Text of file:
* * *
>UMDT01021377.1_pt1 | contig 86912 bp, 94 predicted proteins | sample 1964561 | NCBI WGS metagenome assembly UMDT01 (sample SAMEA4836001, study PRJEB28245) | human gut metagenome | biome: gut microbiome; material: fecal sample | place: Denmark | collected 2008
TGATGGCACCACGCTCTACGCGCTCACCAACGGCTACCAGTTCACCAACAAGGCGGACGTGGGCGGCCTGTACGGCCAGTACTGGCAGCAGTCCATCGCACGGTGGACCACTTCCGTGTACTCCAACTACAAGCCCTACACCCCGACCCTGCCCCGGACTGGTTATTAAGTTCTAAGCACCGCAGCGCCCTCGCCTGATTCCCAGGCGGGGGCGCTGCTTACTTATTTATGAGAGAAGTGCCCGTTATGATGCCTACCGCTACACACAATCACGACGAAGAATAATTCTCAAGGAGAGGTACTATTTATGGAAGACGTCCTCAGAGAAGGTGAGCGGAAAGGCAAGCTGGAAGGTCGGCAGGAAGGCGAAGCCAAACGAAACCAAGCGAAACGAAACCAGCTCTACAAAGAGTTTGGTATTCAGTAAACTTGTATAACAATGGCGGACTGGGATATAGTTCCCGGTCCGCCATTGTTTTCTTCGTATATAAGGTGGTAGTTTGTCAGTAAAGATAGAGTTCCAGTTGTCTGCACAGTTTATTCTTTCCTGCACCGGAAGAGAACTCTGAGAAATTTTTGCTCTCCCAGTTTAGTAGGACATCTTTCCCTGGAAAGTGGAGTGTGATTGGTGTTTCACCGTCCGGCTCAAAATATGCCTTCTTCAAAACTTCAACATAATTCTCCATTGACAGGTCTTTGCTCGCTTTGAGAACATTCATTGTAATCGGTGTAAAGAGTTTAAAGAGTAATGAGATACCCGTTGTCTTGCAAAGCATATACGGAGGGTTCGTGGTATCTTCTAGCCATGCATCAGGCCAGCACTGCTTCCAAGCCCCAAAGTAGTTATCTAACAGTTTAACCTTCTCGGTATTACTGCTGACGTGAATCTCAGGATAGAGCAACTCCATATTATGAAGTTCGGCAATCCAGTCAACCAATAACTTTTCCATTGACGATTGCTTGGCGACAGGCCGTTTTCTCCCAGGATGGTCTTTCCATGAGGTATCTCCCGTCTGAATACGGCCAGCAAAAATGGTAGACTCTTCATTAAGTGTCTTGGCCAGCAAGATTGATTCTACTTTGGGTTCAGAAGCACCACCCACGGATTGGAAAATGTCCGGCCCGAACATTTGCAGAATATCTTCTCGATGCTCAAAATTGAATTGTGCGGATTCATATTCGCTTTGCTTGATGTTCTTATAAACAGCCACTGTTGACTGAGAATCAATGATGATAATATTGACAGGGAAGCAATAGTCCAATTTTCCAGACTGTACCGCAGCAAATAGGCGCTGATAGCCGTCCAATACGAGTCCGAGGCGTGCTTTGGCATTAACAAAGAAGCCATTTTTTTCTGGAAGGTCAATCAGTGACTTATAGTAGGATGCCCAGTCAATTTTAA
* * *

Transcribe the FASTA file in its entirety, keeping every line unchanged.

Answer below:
>UMDT01021377.1_pt1 | contig 86912 bp, 94 predicted proteins | sample 1964561 | NCBI WGS metagenome assembly UMDT01 (sample SAMEA4836001, study PRJEB28245) | human gut metagenome | biome: gut microbiome; material: fecal sample | place: Denmark | collected 2008
TGATGGCACCACGCTCTACGCGCTCACCAACGGCTACCAGTTCACCAACAAGGCGGACGTGGGCGGCCTGTACGGCCAGTACTGGCAGCAGTCCATCGCACGGTGGACCACTTCCGTGTACTCCAACTACAAGCCCTACACCCCGACCCTGCCCCGGACTGGTTATTAAGTTCTAAGCACCGCAGCGCCCTCGCCTGATTCCCAGGCGGGGGCGCTGCTTACTTATTTATGAGAGAAGTGCCCGTTATGATGCCTACCGCTACACACAATCACGACGAAGAATAATTCTCAAGGAGAGGTACTATTTATGGAAGACGTCCTCAGAGAAGGTGAGCGGAAAGGCAAGCTGGAAGGTCGGCAGGAAGGCGAAGCCAAACGAAACCAAGCGAAACGAAACCAGCTCTACAAAGAGTTTGGTATTCAGTAAACTTGTATAACAATGGCGGACTGGGATATAGTTCCCGGTCCGCCATTGTTTTCTTCGTATATAAGGTGGTAGTTTGTCAGTAAAGATAGAGTTCCAGTTGTCTGCACAGTTTATTCTTTCCTGCACCGGAAGAGAACTCTGAGAAATTTTTGCTCTCCCAGTTTAGTAGGACATCTTTCCCTGGAAAGTGGAGTGTGATTGGTGTTTCACCGTCCGGCTCAAAATATGCCTTCTTCAAAACTTCAACATAATTCTCCATTGACAGGTCTTTGCTCGCTTTGAGAACATTCATTGTAATCGGTGTAAAGAGTTTAAAGAGTAATGAGATACCCGTTGTCTTGCAAAGCATATACGGAGGGTTCGTGGTATCTTCTAGCCATGCATCAGGCCAGCACTGCTTCCAAGCCCCAAAGTAGTTATCTAACAGTTTAACCTTCTCGGTATTACTGCTGACGTGAATCTCAGGATAGAGCAACTCCATATTATGAAGTTCGGCAATCCAGTCAACCAATAACTTTTCCATTGACGATTGCTTGGCGACAGGCCGTTTTCTCCCAGGATGGTCTTTCCATGAGGTATCTCCCGTCTGAATACGGCCAGCAAAAATGGTAGACTCTTCATTAAGTGTCTTGGCCAGCAAGATTGATTCTACTTTGGGTTCAGAAGCACCACCCACGGATTGGAAAATGTCCGGCCCGAACATTTGCAGAATATCTTCTCGATGCTCAAAATTGAATTGTGCGGATTCATATTCGCTTTGCTTGATGTTCTTATAAACAGCCACTGTTGACTGAGAATCAATGATGATAATATTGACAGGGAAGCAATAGTCCAATTTTCCAGACTGTACCGCAGCAAATAGGCGCTGATAGCCGTCCAATACGAGTCCGAGGCGTGCTTTGGCATTAACAAAGAAGCCATTTTTTTCTGGAAGGTCAATCAGTGACTTATAGTAGGATGCCCAGTCAATTTTAA